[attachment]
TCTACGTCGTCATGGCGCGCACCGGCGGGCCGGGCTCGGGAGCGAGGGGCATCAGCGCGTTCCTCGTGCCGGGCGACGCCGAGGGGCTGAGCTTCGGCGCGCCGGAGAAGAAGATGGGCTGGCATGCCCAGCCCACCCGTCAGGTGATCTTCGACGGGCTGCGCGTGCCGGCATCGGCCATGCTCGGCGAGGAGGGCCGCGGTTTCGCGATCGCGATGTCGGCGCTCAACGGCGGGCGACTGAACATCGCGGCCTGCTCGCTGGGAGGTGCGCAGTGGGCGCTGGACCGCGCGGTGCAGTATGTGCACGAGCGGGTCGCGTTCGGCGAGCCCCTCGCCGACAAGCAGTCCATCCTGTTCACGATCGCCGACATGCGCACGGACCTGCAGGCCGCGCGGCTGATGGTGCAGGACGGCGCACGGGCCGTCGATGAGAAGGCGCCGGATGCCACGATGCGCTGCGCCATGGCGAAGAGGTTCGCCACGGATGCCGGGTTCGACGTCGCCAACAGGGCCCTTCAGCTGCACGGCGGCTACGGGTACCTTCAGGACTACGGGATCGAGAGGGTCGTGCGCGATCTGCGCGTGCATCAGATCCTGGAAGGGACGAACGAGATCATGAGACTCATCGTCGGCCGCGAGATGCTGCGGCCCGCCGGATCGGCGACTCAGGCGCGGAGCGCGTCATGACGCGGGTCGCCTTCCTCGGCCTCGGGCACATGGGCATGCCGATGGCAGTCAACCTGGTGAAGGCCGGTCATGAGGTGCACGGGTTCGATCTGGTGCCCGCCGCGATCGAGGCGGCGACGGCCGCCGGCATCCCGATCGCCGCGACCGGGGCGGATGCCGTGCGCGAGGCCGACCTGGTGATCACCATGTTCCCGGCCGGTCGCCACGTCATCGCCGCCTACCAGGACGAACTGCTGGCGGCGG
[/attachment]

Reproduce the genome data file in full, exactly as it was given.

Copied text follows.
TCTACGTCGTCATGGCGCGCACCGGCGGGCCGGGCTCGGGAGCGAGGGGCATCAGCGCGTTCCTCGTGCCGGGCGACGCCGAGGGGCTGAGCTTCGGCGCGCCGGAGAAGAAGATGGGCTGGCATGCCCAGCCCACCCGTCAGGTGATCTTCGACGGGCTGCGCGTGCCGGCATCGGCCATGCTCGGCGAGGAGGGCCGCGGTTTCGCGATCGCGATGTCGGCGCTCAACGGCGGGCGACTGAACATCGCGGCCTGCTCGCTGGGAGGTGCGCAGTGGGCGCTGGACCGCGCGGTGCAGTATGTGCACGAGCGGGTCGCGTTCGGCGAGCCCCTCGCCGACAAGCAGTCCATCCTGTTCACGATCGCCGACATGCGCACGGACCTGCAGGCCGCGCGGCTGATGGTGCAGGACGGCGCACGGGCCGTCGATGAGAAGGCGCCGGATGCCACGATGCGCTGCGCCATGGCGAAGAGGTTCGCCACGGATGCCGGGTTCGACGTCGCCAACAGGGCCCTTCAGCTGCACGGCGGCTACGGGTACCTTCAGGACTACGGGATCGAGAGGGTCGTGCGCGATCTGCGCGTGCATCAGATCCTGGAAGGGACGAACGAGATCATGAGACTCATCGTCGGCCGCGAGATGCTGCGGCCCGCCGGATCGGCGACTCAGGCGCGGAGCGCGTCATGACGCGGGTCGCCTTCCTCGGCCTCGGGCACATGGGCATGCCGATGGCAGTCAACCTGGTGAAGGCCGGTCATGAGGTGCACGGGTTCGATCTGGTGCCCGCCGCGATCGAGGCGGCGACGGCCGCCGGCATCCCGATCGCCGCGACCGGGGCGGATGCCGTGCGCGAGGCCGACCTGGTGATCACCATGTTCCCGGCCGGTCGCCACGTCATCGCCGCCTACCAGGACGAACTGCTGGCGGCGG